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Photo by Ryan Kelley/QNS.
Photo by Ryan Kelley/QNS.
Mayor Bill de Blasio speaks at a town hall meeting in Glendale alongside Councilwoman Elizabeth Crowley.

Scores of community leaders and residents joined Mayor Bill de Blasio and Councilwoman Elizabeth Crowley for a town hall meeting in Glendale on Monday night.

Queens Borough President Melinda Katz opened the Dec. 18 meeting inside the gym at P.S./I.S. 113 by introducing de Blasio and Crowley. She praised all that Crowley had accomplished for the community in her nine years on the City Council. The two-term incumbent lost her bid for re-election on Nov. 8 to Councilman-elect Robert Holden, president of the Juniper Park Civic Association.

“I’m proud of the millions that she has brought home to this neighborhood each and every single year of her nine years,” Katz said. “That is an amazing accomplishment.”

De Blasio also thanked Crowley during his opening remarks, and several audience members did the same when the floor was opened for questions. Crowley thanked the mayor as well, stating that they have the same vision for the city even if they aren’t always in agreement.

“Sometimes we’re on the same team, and sometimes we’re not,” Crowley said. “But we have respect for one another, and that’s what’s important to move our city forward in the right direction.”

Councilman-elect Holden told QNS in a phone interview on Tuesday that did not attend the town hall because he had already made a commitment to speak at the Middle Village Property Owners and Residents Association meeting on the same night.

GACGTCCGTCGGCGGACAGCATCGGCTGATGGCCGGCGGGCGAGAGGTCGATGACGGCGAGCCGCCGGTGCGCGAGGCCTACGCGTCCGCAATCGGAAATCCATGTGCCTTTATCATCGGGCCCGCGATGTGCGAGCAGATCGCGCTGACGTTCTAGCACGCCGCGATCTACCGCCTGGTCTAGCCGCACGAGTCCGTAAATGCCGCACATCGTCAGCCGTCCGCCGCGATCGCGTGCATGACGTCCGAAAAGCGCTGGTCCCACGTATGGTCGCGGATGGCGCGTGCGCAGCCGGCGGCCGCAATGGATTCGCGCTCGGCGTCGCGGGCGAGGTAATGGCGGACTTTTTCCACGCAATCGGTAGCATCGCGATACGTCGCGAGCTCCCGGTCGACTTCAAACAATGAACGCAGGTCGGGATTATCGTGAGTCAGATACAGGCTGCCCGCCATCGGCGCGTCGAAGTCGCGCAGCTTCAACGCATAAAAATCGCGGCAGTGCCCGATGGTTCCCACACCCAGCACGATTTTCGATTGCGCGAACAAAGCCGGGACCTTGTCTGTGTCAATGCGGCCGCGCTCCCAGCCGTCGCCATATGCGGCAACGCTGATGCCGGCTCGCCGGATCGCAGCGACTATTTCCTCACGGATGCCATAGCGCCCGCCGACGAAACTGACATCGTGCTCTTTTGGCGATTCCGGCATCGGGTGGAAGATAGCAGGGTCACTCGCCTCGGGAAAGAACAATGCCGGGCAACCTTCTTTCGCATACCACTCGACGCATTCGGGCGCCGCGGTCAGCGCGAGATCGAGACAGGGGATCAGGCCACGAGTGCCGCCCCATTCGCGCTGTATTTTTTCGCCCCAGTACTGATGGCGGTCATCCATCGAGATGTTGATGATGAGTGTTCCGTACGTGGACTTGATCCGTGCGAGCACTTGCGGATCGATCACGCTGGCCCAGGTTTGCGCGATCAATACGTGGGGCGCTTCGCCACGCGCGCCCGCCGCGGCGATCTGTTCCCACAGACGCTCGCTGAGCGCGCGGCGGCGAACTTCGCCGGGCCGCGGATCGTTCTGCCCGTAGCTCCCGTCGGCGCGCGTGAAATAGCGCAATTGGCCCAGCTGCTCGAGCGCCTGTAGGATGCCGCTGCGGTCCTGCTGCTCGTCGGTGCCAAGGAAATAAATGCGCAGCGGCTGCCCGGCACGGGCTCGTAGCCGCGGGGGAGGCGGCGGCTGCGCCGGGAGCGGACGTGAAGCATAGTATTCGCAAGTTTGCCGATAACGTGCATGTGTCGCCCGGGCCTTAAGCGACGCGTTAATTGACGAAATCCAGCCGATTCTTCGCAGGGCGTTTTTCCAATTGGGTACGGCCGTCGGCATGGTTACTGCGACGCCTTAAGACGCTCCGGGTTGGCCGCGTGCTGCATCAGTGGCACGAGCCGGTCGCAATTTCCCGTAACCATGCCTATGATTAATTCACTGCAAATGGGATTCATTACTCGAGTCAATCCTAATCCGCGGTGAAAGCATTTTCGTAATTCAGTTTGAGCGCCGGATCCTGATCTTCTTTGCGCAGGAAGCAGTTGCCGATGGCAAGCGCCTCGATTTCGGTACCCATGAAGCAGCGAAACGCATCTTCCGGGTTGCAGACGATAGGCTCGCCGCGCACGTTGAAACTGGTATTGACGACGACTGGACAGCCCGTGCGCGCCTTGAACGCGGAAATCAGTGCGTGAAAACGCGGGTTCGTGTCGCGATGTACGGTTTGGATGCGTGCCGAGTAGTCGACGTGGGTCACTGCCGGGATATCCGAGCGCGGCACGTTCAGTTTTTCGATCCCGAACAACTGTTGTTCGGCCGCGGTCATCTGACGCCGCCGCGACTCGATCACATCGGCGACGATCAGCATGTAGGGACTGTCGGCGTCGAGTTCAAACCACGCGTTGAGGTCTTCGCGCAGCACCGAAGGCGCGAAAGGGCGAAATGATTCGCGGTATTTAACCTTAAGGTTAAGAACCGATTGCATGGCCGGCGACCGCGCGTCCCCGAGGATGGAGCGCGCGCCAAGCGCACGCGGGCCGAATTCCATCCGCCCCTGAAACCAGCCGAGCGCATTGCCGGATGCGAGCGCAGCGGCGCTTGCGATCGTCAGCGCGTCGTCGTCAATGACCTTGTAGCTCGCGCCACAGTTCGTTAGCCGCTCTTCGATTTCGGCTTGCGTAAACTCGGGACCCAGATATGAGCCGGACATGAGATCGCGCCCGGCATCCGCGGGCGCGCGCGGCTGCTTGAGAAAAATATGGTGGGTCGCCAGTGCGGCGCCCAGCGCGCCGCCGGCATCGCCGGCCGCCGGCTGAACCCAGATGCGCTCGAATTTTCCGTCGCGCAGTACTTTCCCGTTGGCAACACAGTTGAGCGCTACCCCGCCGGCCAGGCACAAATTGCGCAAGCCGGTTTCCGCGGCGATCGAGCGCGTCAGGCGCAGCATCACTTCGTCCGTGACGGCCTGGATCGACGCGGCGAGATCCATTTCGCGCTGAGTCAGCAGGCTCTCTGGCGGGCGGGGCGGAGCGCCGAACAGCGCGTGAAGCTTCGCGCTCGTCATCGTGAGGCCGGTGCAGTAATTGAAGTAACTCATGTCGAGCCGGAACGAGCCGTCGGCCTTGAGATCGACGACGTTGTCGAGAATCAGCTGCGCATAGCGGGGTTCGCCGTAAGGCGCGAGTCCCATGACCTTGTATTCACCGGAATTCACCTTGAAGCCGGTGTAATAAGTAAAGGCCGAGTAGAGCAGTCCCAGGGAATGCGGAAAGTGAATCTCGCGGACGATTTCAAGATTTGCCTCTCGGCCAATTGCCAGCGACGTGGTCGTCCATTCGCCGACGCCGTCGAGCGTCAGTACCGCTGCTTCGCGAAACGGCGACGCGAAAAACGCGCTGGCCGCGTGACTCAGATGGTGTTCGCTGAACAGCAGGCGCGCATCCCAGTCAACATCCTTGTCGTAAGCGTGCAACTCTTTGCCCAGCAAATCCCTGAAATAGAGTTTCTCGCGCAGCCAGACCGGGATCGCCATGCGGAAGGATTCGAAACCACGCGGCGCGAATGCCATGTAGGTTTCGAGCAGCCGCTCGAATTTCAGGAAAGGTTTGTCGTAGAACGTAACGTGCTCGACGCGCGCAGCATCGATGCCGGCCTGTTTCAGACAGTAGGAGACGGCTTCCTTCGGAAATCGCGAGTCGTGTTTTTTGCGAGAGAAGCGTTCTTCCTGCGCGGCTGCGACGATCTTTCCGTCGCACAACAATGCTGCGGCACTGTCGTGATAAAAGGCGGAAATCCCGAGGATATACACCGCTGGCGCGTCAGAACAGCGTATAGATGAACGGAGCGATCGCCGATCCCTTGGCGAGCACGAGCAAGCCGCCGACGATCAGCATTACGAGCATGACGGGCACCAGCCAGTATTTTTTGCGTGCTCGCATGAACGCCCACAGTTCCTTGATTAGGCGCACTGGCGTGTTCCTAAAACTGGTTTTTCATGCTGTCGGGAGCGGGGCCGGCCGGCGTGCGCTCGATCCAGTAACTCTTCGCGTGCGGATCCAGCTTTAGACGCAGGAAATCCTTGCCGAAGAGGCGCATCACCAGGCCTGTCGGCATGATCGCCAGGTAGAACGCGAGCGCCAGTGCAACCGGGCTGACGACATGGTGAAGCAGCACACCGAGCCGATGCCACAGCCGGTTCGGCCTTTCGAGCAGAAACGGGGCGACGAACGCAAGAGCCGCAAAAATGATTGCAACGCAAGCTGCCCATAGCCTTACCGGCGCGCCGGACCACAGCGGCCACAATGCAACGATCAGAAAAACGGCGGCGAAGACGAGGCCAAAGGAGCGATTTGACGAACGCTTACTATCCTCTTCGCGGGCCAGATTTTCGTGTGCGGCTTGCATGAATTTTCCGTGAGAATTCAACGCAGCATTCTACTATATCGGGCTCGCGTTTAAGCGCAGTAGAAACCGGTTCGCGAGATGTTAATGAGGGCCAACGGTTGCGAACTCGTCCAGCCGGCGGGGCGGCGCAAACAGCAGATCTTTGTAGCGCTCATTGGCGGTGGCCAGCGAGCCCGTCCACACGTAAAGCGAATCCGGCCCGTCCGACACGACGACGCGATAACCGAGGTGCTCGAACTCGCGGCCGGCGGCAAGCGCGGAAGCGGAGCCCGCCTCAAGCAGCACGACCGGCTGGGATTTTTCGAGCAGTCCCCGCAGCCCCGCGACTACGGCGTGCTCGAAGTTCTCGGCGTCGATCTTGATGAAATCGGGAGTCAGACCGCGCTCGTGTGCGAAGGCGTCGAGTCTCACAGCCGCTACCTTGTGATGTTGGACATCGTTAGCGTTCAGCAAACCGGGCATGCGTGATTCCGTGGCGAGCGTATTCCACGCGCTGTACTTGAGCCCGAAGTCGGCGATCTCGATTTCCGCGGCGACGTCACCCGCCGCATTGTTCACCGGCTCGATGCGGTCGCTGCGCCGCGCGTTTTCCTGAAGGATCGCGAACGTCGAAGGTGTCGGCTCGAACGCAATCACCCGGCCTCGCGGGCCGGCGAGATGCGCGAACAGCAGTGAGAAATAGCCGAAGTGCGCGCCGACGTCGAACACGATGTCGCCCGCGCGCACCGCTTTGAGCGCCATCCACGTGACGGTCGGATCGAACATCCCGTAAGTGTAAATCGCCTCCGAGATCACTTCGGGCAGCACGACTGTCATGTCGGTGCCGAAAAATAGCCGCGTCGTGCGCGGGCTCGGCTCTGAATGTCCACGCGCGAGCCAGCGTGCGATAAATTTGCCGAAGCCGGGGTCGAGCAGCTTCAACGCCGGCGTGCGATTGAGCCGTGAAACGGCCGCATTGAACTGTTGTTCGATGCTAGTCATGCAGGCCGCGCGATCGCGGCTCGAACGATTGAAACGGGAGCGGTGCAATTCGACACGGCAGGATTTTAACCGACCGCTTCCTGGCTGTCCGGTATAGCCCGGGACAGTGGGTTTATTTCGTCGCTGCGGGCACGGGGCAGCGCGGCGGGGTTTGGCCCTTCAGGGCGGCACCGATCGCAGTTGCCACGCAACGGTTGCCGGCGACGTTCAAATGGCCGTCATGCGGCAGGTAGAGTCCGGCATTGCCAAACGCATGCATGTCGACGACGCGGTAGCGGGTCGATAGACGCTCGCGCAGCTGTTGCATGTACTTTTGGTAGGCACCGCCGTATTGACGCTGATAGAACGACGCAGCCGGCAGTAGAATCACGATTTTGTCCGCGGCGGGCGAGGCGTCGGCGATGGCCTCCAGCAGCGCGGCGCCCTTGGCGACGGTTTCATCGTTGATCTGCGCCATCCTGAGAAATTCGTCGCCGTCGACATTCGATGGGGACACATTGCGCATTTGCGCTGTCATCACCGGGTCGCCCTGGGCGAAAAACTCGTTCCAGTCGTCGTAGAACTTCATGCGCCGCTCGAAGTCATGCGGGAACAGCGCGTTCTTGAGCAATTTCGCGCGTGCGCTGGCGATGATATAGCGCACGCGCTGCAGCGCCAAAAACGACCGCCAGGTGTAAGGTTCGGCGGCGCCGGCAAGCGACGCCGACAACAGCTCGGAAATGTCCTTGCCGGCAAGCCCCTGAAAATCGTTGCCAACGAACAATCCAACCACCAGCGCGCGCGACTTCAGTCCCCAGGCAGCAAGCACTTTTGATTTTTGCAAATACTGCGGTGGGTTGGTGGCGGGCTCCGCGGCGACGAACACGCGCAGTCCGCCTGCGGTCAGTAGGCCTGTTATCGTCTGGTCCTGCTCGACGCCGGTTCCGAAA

As the evening went on, homelessness, transportation and traffic safety emerged as the recurring concerns from local residents. One self-described lifelong Glendale resident asked the mayor if he could “stand here in District 30 and say that we’re going to stop putting homeless in hotels?”

De Blasio explained that the legal mandate that the city must provide shelter for someone who can show that they are homeless with no other options is the challenge.

“We have the mandate, we’ve got to live with it, but we do not want to do it through hotels,” de Blasio said. “Our vision that we laid out in the spring is to contract the shelter system steadily over the years, but it will take a bunch of years.”

Photo by Ryan Kelley/QNS.

Photo by Ryan Kelley/QNS

Several residents also expressed their concerns about transportation issues such as the lack of options for Queens residents and overcrowded bus lines. De Blasio said that the MTA is controlled by New York state, not New York City, but noted that he has proposed a “millionaire’s tax” to raise more money toward addressing transportation needs.

The mayor welcomed members from various city agencies to help him respond to questions related to their departments and follow up with residents after the meeting.

Toward the end of the meeting, the conversation about Holden’s transition into office began when a resident, Joy Huber, asked how de Blasio plans to work with him despite their differences across party lines, referencing the “flippant” comments the mayor made the day after the election.

“If my comments seemed flippant, it may be because we’re in a rather agitated moment in history, and a lot of us are feeling very strongly about the bigger issues about the two parties,” de Blasio said. “But that does not mean, on the day-to-day issues affecting the community, that we don’t have to put that aside.”

Holden told QNS that he had spoken with de Blasio earlier on Monday, and following the conversation, felt “very hopeful” that they could work together.

“We can find common ground and compromise,” Holden said. “That’s what government needs more of.”

After the town hall meeting was over, Huber expressed concern to QNS that there would be a drop in local government action if Holden and de Blasio can’t see eye-to-eye.

“Things still have to get done no matter who our council person is,” Huber said. “If that doesn’t happen, then we need to continue to make noise, and reach out, and write letters, and keep [de Blasio] involved.”


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Pedro Valdez Rivera Jr. December 24, 2017 / 04:28PM
Kicking the can down the road by not helping the MTA year again.

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